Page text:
All retained studies assessed seroma [6, 20,21,22,23,24]. I was reported in 118 of the 821 patients in the TS group and 235 of the 2120 patients in the RS group. There was a significantly lower seroma rate in the RS group than that in the TS group (OR = 1.71; 95% CI [1.22, 2.39], p = 0.002). There was low heterogeneity among the studies (Fig. 2.A).
The morbidity rate was assessed in five studies [20,21,22, 24]. It was reported in eight of 510 patients in the TS group and 18 of 668 patients in the RS group. The difference between the two groups in terms of morbidity was not statistically significant (OR = 0.87; 95% CI [0.34, 2.19], p = 0.76). No heterogeneity was observed among the studies (Fig. 2.B).
The operative time was reported in five studies [20,21,22, 24]. It was assessed in 510 and 668 patients in the TS and RS groups, respectively. There was no statistically significant difference between the two groups in terms of operative time (MD = -4.39; 95% CI [-13.62, 4.84], p = 0.35). There was high heterogeneity among the studies Tau2 = 107.67 (I²=99%) (Fig. 2.C).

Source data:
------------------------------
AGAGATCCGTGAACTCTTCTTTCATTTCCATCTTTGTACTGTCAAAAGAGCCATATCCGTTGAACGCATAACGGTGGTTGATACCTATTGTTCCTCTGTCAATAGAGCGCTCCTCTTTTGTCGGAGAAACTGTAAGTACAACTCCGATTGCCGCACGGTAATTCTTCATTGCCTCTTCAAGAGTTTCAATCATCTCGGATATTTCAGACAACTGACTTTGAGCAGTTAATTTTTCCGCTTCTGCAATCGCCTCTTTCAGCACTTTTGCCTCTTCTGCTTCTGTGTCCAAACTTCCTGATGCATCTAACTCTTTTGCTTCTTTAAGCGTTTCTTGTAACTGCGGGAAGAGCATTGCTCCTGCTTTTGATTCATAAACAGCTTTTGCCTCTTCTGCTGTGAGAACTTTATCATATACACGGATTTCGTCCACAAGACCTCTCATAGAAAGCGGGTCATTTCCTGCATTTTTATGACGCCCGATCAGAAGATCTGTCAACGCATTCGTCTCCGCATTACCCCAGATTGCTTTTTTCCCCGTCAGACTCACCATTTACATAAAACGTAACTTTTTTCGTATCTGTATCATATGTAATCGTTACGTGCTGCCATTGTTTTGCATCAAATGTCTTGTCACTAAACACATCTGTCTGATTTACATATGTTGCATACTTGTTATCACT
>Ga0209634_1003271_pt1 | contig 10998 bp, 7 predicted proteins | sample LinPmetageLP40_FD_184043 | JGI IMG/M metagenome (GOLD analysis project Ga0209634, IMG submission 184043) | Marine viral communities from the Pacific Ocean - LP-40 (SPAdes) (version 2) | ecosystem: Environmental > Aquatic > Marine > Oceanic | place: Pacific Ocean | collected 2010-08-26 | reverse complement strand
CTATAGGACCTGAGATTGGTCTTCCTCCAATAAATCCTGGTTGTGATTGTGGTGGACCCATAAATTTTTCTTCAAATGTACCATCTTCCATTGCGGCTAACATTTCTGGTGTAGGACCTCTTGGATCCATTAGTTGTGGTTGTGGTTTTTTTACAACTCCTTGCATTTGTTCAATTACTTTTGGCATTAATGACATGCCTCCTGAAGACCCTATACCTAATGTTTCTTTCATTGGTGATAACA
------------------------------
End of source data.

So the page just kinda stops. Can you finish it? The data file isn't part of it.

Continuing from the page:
Hospital stay was reported in five studies [20,21,22, 24]. It was assessed in 510 and 668 patients in the TS and RS groups, respectively. There was a significantly shorter hospital stay in the TS group (MD = -0.07; 95% CI [-0.12, -0.02], p = 0.008). No heterogeneity was observed among the studies (Fig. 2.D).
The recurrence rate was assessed in five studies [20,21,22, 24]. It was reported in three of 510 patients in the TS group and two in 668 patients in the RS group. The difference in recurrence between the two groups was not statistically significant (OR = 2.70; 95% CI [0.50, 14.50], p = 0.25). No heterogeneity was observed among the studies (Fig. 2.E).
Postoperative pain was assessed in four studies [20, 21, 24, 28]. Different measurement features were used in these studies, and a pooled analysis was not feasible for performing a meta-analysis. All the studies concluded that there was no difference between the two groups. The results are summarized in Table 3.
Reporting of the effects of transection of hernia sac during laparoscopic hernia repair
A Summary of the evidence is presented in Table 4. This review shows that when the hernia sac is transected:
This may have reduced the seroma rate with a shorter hospital stay.
We do not know if it leads to additional morbidity, recurrence, operative time, or postoperative pain because the evidence regarding these outcomes is very uncertain.
This systematic review and meta-analysis showed that hernia sac transection is associated with a lower seroma rate and shorter hospital stay with similar morbidity, operative time, recurrence, and postoperative pain compared to the reduction of the hernia sac.